Something Good from a Terrible Thing: The Sgt. Rimer Fund for Veterans

Story by Kip Tabb 

The Outer Banks Community Foundation has funds and endowments established for a wide range of purposes and reasons. But the Sgt. Joshua Rimer Memorial Fund for Veterans is unlike any other fund the Community Foundation administers.

Betty Evans lives in Corolla now with her husband, Wayne, but ten years ago she was working at a Pittsburgh area hospital with fellow nurse Donna Rimer.

The women specialized in different areas of care, so they didn’t work together very often, but they had gotten to know each other.

“She was just a nice person,” Betty said.

Betty also knew that Donna’s son, Joshua Rimer, was a Sergeant in the U.S. Army, and had served in Iraq. She had a chance to meet Josh once, and the memory has remained with her.

“When he came home from one tour, I saw them at the mall, and I said, ‘Oh, it seems so good to see your mother smiling again.’ She was beaming, and he was beaming, and he seemed like such a nice kid,” she recalled.

Then word came that Sgt. Rimer lost his life in Afghanistan. He had been on patrol, escorting a convoy, when a roadside bomb hit his armored car. The date was July 22, 2009. Josh was 24 years old.

The death of Sgt. Rimer was deeply personal to Betty and is an important part of why she and Wayne feel so strongly about helping veterans today. As she starts to talk about that time 10 years ago, she stops herself, saying: “I’ll cry.”

When she continues, there is a catch in her voice, “I just appreciate them (veterans) and admire them,” she said.

Betty was not alone in believing there was something special about Joshua, something that seemed to draw people to him. When word came that he had died, his Pennsylvania community responded.

Wayne described how many people came out to celebrate Sgt. Rimer’s life and to mourn his loss with his family. So many people came to support the family, he said, “They had to use the high school for his service.”

“He was a very good guy,” Joshua’s mother said, describing her son.

Tributes to Sgt. Rimer describe his devotion to his new wife, Annalisa, how he read to her every night and took care of her when she was sick, how he would drive his mother-in-law to and from work when it snowed. “He was a leader and protector of his guys,” his mother, Donna, added. “He stood up for others. That was the side that he fought with. There were things he had to do that bothered him, but he took it to heart.”

Over the years Donna has worked to keep her son’s legacy of protecting and caring for others alive. She and her family have worked with Yellow Ribbon, sending packages and supplies to soldiers in foreign lands.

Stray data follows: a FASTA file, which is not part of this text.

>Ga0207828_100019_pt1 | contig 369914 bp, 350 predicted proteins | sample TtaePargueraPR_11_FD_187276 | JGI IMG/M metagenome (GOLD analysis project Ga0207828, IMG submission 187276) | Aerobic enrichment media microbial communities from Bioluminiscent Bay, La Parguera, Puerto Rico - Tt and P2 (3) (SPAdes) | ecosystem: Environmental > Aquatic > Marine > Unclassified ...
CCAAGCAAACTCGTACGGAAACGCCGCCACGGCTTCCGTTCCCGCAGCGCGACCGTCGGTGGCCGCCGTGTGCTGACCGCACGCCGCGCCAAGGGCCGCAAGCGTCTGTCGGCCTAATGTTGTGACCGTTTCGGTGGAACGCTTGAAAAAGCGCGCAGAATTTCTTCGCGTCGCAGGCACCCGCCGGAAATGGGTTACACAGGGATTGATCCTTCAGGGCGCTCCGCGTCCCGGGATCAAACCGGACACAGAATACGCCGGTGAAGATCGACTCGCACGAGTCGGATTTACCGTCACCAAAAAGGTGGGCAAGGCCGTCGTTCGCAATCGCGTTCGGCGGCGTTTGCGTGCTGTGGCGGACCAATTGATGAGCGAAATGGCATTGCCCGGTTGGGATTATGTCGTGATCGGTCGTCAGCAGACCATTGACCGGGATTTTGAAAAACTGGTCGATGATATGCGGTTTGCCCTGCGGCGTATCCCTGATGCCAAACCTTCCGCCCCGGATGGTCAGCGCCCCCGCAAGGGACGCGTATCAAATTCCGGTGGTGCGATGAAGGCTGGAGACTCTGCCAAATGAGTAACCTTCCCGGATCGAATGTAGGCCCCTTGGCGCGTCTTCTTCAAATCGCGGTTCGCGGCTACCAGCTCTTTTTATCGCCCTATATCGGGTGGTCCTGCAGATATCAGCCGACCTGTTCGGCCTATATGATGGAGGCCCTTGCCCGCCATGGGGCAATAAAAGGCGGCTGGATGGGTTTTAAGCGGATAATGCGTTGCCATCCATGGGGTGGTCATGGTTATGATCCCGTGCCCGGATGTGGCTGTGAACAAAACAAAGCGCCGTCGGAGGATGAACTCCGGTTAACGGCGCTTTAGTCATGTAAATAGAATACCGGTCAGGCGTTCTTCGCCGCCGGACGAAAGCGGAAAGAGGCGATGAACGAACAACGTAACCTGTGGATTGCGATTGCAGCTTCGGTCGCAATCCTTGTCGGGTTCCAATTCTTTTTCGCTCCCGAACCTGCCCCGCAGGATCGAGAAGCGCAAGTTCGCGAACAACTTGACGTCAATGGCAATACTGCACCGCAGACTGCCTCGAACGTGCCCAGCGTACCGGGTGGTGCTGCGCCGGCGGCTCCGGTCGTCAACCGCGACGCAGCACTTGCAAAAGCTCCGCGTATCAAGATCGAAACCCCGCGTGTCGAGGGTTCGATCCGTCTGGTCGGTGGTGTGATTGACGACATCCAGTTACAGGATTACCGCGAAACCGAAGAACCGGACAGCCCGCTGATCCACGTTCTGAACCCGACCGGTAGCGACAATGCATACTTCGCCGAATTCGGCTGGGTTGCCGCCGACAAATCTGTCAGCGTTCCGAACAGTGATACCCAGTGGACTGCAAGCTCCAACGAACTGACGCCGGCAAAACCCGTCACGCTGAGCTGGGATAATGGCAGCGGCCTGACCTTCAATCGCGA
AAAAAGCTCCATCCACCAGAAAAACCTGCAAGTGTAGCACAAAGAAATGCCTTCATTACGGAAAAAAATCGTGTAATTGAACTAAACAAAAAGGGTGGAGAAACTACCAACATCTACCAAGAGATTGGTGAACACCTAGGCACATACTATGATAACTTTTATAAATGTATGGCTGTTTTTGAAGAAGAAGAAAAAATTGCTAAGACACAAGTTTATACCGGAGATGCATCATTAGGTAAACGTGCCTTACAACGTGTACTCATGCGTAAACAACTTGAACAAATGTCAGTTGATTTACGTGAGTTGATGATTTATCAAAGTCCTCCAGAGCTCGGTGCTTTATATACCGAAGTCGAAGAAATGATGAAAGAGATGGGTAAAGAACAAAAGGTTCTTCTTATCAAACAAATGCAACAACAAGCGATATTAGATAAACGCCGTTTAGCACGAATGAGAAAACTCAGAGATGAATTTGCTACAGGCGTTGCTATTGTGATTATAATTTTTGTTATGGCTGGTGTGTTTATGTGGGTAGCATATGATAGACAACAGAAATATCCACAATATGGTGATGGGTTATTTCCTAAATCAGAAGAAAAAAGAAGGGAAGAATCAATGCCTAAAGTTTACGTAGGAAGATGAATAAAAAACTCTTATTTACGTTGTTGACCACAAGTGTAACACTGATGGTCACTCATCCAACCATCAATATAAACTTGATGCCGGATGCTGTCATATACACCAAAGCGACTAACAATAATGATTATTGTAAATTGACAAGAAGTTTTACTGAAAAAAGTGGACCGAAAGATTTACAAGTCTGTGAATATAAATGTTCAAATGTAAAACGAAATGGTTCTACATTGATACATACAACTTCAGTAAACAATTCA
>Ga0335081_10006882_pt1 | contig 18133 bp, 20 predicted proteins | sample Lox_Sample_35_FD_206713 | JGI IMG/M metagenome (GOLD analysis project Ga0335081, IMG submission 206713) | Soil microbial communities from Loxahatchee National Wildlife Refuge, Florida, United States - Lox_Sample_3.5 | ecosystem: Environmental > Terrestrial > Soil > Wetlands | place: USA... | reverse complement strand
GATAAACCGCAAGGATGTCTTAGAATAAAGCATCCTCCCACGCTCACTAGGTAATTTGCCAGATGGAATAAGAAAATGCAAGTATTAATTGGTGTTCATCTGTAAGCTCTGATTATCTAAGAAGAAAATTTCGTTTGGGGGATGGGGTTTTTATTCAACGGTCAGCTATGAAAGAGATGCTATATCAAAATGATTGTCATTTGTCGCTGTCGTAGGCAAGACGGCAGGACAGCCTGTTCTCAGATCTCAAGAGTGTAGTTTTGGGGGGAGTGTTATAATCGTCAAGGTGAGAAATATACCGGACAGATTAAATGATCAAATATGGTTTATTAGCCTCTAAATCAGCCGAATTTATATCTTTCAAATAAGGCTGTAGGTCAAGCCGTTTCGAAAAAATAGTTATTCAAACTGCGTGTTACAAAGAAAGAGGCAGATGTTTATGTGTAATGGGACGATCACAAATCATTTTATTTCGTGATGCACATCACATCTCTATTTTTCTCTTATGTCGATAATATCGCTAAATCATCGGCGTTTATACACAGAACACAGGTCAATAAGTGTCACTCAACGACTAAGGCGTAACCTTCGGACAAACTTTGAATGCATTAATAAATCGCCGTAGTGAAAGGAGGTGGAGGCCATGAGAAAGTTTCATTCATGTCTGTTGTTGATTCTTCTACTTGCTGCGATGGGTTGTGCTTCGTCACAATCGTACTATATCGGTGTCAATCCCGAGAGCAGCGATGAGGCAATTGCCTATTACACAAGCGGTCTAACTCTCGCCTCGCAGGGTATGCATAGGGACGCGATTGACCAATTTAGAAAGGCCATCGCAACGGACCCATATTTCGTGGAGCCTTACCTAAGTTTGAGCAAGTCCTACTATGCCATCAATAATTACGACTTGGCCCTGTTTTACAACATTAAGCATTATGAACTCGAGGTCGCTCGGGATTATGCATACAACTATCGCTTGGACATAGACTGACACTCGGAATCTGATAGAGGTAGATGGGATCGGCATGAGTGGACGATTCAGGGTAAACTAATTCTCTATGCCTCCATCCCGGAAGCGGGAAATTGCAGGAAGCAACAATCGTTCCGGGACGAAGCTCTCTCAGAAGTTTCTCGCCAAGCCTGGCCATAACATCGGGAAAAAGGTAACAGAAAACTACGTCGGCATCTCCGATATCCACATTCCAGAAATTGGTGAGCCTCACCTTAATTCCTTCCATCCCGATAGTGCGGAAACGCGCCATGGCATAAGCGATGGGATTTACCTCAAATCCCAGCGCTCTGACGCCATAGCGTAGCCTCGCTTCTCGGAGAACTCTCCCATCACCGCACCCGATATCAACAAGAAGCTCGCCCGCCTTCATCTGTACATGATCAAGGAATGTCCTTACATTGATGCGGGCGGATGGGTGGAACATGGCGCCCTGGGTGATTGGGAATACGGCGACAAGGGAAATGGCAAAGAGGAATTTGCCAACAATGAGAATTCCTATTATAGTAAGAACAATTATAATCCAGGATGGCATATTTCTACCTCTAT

“We’ve sent packages to 10 or 12 countries,” she said.

They have also raised over $20,000 for the Battle Buddy Organization, which provides service animals to veterans who are disabled or suffering from post-traumatic stress.

Although she has been actively working to help veterans, Donna was caught off guard when Betty told her that she and Wayne wanted to establish an endowment in the Outer Banks to help veterans, and name it for her son.

“It almost took my breath away,” Donna said. “It was just a very amazing thing.”

Community Foundation board member and Navy veteran Clark Twiddy agreed.

“This gives us a special opportunity to help our veterans,” he said.

The needs of the veteran community are diverse, Clark noted. Understanding those needs is an important part of getting them help, something he describes as educating ourselves.

“The problem is that for many vets, their diagnosis is often not physically apparent. It’s not visually apparent.”

And asking for help is not automatic for many veterans.

“They are the last people to ask for help. They have dedicated their lives to serving others first. They don’t want to be a burden to their family and spouses,” Clark said.

Other than helping local veterans and their families, there are no specific guidelines for the new endowment, but for Wayne and Betty, the idea of the Sgt. Joshua Rimer Memorial Fund for Veterans seemed a natural outgrowth of their philosophy of giving.

“Every year we do a big project. We sat and talked about it…and she wanted to do something for the veterans, and Joshua’s name came up,” Wayne said. “We thought it would be nice to put it in honor of somebody.”

“We were going to do it anyway. We didn’t want to name it after us,” Betty explained. “I just loved this kid for some reason. And he (Wayne) said would it be a good idea to put it in his name to honor him. He gave his life for this country. We asked his mom and asked if she would be ok with this, and she said, ‘Oh, yeah.’”

“I think you have to change how things were so terrible into things for good,” Donna said.


The Sgt. Joshua Rimer Memorial Fund for Veterans is a new, designated endowment at the Outer Banks Community Foundation that will benefit local veterans and their families. Established by Wayne and Betty Evans of Corolla, NC, the endowment is in honor of a decorated American soldier who lost his life in Afghanistan 10 years ago. Sgt. Rimer, the son of Donna and James Rimer, received a Purple Heart, Bronze Star, and Medal of Valor over the course of his service.

Anyone who wishes to honor Sgt. Joshua Rimer — or any another veteran — is invited to contribute to the Sgt. Joshua Rimer Memorial Fund for Veterans. Your gift to this permanent endowment will help local veterans and their families for generations to come. If you choose to honor a veteran with your gift, the Community Foundation is delighted to send notice to your honoree (or his/her family). Go to, select “Other Fund,” and choose “Sgt. Joshua Rimer Memorial Fund for Veterans” from the list of funds that appears.